More than once over the last three years, Donald Trump's political ruffianism has drawn comparisons to another notorious practitioner of the dark arts of demagoguery and division, four-time Alabama governor and three-time presidential candidate George C. Wallace.
Wallace's political approach back in Alabama was largely based on the tried and true race- and Yankee-baiting model favored by generations of Southern segregationist politicians before him. A similar but more evolved and complex modus operandi won him 34% of the 1964 Democratic presidential primary vote in Wisconsin and a whopping 43% in Maryland. Running for president as an independent four years later, the same M.O. had pollsters projecting him with nearly 20% of the vote scarcely six weeks before the general election balloting.
It is this latter, national campaign strategy that offers the sounder—and scarier—comparisons with the Trumpian onslaught of 2019. For example, considering Wallace’s standing in the polls in September 1968, one might detect a painfully familiar ring in The New York Times’ confident assertion seven months earlier that "since Mr. Wallace is an ignorant, mean-spirited adventurer without personally attractive or socially redeeming qualities… The longer he campaigns the weaker he will become." As befits the Times' lengthy record of being strikingly out of touch with mass opinion in the United States, its editors had seriously underestimated the truly national scope of a white backlash triggered by the rise of black militancy and urban violence, the northward shift of school integration pressures, student protests and the perceived excesses of Lyndon Johnson's Great Society programs.
Showing an instinctive genius for melding racial animosity and socioeconomic anxiety into a high-impact political bludgeon, Wallace ranted away against “senseless, asinine busing” while mocking liberal ”pseudo-intellectuals" who "explain it away" when "someone goes out and burns down half the city and murders someone… by saying the killer didn't get any watermelon when he was 10 years old." Wallace’s racial dog-whistling may have come across as a tad bit cruder than Trump’s has—to date, at least—but the more noteworthy difference in political styles between the two lies in how they chose to target the hate and fear they so expertly weaponized.
Wallace largely trafficked in fiery denunciations of stereotypical groupings like civil rights “agitators,” “long-haired hippies” or “the smart folks in Washington who have been looking down their noses at you,” but generally refrained from singling out individual representatives of these cohorts. On the other hand, as historian Kevin Kruse and others have noted, Trump has long made it a practice to put particular names and faces on the populations he mocks and demonizes—a representative but by no means comprehensive listing of which includes beauty queens, journalists, television and movie performers, Hispanic judges and, of course, the political opposition. In the latter case, as the billboard below suggests, he could hardly have found more polarizing or evocative faces to plaster on his stereotype of the entire Democratic Party as nothing but a bunch of wild-eyed, America-hating socialists and anarchists than those of the four young, hard-left, first-year Democratic congresswomen known as “the Squad.”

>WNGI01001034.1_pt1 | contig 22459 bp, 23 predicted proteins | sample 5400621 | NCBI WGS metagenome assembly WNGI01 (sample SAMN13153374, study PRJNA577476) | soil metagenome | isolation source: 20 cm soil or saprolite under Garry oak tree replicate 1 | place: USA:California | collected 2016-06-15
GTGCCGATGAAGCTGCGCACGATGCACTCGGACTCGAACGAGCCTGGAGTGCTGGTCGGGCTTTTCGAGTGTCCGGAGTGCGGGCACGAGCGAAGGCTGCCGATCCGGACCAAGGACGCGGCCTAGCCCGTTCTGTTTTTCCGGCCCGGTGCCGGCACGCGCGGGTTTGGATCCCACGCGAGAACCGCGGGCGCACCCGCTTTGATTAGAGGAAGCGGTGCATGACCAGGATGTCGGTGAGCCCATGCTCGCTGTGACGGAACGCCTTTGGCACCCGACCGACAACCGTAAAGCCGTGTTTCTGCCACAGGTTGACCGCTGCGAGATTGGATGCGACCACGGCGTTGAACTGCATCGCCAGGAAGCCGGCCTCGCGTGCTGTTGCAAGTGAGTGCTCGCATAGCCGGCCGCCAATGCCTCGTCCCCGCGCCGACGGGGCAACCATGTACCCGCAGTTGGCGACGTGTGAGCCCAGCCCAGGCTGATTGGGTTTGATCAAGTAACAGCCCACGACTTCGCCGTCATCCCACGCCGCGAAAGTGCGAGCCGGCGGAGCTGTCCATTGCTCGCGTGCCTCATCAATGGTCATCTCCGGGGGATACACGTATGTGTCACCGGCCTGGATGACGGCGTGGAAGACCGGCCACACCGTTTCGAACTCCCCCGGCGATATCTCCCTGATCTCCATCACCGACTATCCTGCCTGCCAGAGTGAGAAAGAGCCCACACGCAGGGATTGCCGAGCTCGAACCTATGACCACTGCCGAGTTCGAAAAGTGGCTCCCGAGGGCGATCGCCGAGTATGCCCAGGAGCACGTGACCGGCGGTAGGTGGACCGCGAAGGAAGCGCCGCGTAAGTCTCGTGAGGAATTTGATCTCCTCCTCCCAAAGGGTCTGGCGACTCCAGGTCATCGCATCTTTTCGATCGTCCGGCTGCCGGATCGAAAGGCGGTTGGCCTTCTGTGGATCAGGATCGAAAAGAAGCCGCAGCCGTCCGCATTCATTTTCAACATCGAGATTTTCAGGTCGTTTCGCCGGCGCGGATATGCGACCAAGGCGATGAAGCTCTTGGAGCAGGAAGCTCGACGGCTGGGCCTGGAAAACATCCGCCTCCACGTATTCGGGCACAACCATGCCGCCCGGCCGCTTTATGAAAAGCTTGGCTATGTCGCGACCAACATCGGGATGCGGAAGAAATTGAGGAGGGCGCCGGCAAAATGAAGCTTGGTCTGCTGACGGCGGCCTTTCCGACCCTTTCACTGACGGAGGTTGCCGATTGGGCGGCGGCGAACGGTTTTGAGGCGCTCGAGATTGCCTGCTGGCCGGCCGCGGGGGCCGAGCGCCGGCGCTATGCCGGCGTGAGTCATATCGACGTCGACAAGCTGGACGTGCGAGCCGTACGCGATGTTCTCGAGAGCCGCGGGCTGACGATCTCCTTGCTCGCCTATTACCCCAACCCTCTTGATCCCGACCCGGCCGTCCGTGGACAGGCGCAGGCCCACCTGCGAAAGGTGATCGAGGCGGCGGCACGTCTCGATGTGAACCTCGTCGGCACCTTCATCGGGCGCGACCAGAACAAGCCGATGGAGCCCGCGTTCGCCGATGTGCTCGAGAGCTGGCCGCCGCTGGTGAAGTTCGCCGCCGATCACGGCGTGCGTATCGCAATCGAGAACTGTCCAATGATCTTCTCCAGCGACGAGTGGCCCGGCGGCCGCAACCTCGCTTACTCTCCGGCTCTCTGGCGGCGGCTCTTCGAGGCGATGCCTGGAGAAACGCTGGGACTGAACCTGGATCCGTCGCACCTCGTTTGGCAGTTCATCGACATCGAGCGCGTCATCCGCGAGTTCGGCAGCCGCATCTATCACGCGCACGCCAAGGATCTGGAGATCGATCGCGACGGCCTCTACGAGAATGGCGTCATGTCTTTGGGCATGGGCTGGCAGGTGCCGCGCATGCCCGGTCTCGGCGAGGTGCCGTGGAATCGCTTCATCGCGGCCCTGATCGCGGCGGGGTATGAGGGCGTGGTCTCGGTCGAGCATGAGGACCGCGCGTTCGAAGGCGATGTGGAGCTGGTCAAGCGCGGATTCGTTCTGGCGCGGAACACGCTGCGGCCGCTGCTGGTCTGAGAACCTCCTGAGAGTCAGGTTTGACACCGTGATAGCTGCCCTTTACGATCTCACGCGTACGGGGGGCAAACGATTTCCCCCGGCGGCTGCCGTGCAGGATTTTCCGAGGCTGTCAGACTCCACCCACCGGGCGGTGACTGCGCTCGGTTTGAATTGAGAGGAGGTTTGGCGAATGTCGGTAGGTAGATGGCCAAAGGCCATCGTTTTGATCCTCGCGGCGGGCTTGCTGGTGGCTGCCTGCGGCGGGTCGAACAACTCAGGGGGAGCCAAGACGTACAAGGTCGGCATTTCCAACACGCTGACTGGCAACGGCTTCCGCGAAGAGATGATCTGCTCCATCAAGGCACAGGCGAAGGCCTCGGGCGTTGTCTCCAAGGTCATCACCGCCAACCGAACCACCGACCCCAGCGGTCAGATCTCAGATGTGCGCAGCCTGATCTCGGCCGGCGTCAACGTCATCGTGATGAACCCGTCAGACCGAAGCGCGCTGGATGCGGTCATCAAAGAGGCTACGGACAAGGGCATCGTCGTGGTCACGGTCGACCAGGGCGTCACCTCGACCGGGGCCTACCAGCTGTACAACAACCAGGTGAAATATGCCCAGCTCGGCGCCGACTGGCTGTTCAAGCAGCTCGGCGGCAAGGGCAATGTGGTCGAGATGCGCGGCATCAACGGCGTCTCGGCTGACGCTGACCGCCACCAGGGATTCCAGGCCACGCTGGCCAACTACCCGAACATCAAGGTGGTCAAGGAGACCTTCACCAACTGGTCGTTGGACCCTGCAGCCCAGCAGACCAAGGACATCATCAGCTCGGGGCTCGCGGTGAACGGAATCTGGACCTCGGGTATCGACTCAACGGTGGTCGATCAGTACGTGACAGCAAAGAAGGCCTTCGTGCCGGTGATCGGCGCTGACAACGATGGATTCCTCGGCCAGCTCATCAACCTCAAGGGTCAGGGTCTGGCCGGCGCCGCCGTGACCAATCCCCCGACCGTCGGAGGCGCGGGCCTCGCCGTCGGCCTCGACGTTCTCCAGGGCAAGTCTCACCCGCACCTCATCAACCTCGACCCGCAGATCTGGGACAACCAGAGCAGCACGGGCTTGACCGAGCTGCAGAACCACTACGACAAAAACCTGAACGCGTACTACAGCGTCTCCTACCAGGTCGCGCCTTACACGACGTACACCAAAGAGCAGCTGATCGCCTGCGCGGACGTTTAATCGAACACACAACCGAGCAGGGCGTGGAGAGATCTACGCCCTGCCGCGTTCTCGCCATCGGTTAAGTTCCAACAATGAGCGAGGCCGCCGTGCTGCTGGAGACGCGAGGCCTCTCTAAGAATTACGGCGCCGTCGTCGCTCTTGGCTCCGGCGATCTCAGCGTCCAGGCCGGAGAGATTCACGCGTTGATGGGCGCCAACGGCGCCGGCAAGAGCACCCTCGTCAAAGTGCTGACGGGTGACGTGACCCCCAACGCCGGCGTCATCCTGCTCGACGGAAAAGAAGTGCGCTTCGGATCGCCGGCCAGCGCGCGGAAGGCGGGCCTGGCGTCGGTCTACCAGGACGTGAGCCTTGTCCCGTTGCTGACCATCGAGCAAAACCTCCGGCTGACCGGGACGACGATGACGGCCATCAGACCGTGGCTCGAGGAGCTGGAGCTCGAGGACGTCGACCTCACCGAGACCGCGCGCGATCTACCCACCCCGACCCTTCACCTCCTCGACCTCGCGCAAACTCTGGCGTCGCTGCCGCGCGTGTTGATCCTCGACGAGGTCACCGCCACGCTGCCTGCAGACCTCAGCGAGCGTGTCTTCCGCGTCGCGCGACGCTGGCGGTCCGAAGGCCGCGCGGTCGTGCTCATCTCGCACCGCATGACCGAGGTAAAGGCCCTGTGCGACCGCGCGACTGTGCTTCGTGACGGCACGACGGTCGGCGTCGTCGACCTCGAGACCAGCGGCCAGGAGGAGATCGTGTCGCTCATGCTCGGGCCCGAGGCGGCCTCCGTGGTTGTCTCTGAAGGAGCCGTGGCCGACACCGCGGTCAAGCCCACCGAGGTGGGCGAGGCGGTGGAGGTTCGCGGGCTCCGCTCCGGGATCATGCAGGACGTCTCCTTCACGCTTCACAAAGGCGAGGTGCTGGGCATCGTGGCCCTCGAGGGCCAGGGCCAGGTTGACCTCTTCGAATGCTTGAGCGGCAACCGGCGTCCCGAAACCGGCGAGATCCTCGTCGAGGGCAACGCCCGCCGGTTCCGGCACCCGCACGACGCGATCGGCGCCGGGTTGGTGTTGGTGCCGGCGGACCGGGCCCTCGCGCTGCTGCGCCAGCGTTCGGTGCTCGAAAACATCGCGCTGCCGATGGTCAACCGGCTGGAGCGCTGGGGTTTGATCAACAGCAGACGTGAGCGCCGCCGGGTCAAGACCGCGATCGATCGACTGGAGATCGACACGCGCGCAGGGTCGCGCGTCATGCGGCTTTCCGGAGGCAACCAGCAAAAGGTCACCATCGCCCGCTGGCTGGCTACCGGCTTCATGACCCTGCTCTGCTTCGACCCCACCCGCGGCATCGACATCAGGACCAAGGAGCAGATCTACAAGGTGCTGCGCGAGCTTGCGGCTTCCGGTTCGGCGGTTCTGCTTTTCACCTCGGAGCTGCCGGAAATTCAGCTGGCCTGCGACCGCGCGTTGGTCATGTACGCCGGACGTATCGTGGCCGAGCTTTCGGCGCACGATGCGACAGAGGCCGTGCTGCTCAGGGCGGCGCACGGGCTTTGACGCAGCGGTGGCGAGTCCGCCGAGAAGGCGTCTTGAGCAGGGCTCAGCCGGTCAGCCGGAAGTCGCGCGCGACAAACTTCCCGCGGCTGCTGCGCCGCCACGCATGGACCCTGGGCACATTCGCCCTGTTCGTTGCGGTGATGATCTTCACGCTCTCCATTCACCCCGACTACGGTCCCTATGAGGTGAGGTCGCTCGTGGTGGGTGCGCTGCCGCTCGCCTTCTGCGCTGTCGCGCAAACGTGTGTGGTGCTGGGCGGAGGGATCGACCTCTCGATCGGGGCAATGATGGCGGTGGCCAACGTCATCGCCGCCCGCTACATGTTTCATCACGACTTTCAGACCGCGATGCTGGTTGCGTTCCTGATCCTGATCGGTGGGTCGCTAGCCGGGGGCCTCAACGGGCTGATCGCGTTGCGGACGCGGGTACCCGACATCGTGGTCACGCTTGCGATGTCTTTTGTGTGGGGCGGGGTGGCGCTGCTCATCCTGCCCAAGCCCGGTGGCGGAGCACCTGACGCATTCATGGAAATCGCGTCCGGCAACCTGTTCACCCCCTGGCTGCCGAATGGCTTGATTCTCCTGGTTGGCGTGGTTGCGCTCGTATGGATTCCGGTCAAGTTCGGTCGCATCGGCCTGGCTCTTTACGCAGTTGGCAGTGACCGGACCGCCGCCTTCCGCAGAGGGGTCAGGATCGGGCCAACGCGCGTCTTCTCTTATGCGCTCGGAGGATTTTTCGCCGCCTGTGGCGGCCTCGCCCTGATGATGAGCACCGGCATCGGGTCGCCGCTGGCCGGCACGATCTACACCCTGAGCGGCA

Ironically, it is the aggressively vocal determination of an Alexandria Ocasio-Cortez or an Ilhan Omar to stick to their ideological guns in defiance of Trump’s incendiary bullying and the death threats it has incited that has made them the ideal foil for his efforts to further stoke the fires of racism and xenophobia among his base. In his mind, Rep. Ocasio-Cortez serves nicely as the face of once underprivileged, now overindulged inner-city ethnic minorities looking to scrap the capitalist system in favor of a utopian welfare state, financed by the sweat of other brows. Meanwhile, in the climate of fear in which Trumpism flourishes, Rep. Omar offers a flesh-and-blood affirmation of suspicions that Muslim Americans not only countenance acts of Islamic terrorism abroad, but might well cooperate with such heinous acts in this country, as well.
It seems beyond foolish at this point for the Democrats to continue to hold out hope that Trump’s reckless manipulation of the volatile biases behind these stereotypes might yet trigger the gag reflexes of his blue-collar faithful. They might do better to face up to the sobering possibility, even likelihood, that the president’s frenzied attacks on these women may ultimately benefit him more simply by boosting turnout in the states most critical to his re-election than they would cost him with voters elsewhere. For many years, Wallace and other Southern defenders of white supremacy delighted in wearing the condemnations of Northern white liberals or the NAACP as “badges of honor” in the eyes of their constituents. Surely it requires no great stretch of the imagination to envision the harsh criticisms of bubble-dwelling New York Times editorialists simply boosting Trump’s creds in the rural heartland and Rust Belt.
As an apprentice historian mesmerized by Wallace’s 1968 presidential run, I was stunned by the strikingly receptive national response to what struck me as a rawer, meaner, more bloodthirsty appeal to the very worst of human instincts than any I had encountered in my early delvings into the annals of American politics. Further digging over the years has turned up some examples that might temper my hot take on the 1968 Wallace campaign, though still none that, to my mind, have reeked so sulfurously of vicious incitements to hatred and violence. None, that is, until the one now unfolding half a century later.